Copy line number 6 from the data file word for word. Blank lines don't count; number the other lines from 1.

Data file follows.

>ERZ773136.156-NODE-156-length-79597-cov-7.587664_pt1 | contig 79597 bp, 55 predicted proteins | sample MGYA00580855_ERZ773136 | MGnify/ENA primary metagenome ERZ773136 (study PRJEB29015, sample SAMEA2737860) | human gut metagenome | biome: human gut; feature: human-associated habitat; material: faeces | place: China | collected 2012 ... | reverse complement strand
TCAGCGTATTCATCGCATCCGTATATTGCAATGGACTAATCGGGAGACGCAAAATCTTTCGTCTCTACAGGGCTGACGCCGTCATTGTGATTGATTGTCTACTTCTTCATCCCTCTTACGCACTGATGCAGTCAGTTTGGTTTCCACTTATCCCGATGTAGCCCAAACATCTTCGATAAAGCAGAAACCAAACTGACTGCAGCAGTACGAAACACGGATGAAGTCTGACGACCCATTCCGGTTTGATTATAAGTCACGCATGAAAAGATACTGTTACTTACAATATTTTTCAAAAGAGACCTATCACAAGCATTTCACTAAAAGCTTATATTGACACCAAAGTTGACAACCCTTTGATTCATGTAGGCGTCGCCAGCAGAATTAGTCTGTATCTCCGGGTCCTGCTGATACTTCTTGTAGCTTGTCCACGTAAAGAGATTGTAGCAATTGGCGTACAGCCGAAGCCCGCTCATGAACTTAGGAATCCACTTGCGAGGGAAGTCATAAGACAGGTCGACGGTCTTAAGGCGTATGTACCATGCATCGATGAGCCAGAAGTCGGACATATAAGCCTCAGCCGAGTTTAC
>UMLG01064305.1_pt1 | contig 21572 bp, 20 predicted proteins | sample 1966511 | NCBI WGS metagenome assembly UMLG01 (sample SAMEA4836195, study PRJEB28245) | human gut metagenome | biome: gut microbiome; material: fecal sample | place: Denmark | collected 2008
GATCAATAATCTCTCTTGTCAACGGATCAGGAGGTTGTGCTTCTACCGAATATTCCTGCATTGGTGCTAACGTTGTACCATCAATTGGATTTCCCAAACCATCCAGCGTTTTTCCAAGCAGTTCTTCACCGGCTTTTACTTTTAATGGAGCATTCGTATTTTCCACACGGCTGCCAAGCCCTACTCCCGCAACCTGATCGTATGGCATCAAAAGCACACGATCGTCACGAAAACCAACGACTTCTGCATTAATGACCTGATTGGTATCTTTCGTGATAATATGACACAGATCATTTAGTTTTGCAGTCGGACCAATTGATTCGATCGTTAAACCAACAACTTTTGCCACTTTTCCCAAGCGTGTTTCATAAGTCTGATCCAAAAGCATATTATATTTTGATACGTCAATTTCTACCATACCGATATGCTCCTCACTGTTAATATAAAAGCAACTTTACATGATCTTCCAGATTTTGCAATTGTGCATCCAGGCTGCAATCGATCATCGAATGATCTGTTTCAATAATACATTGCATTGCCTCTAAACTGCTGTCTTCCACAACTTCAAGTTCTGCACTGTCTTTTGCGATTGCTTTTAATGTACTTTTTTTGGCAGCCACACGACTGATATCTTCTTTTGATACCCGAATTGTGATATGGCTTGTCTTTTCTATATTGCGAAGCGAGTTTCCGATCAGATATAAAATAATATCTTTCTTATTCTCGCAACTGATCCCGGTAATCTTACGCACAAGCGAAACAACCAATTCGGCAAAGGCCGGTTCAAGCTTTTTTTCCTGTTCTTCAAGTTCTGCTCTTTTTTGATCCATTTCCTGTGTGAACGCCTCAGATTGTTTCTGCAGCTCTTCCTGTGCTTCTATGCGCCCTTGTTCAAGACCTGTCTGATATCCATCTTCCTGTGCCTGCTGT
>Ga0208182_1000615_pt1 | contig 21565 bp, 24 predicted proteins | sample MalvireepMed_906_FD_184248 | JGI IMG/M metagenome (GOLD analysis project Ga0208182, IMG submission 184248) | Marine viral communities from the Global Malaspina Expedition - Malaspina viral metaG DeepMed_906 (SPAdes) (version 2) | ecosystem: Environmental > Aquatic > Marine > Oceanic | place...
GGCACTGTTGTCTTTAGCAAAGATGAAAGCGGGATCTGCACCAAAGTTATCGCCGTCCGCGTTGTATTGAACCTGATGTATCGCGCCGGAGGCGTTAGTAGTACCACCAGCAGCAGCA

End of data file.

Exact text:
GGCACTGTTGTCTTTAGCAAAGATGAAAGCGGGATCTGCACCAAAGTTATCGCCGTCCGCGTTGTATTGAACCTGATGTATCGCGCCGGAGGCGTTAGTAGTACCACCAGCAGCAGCA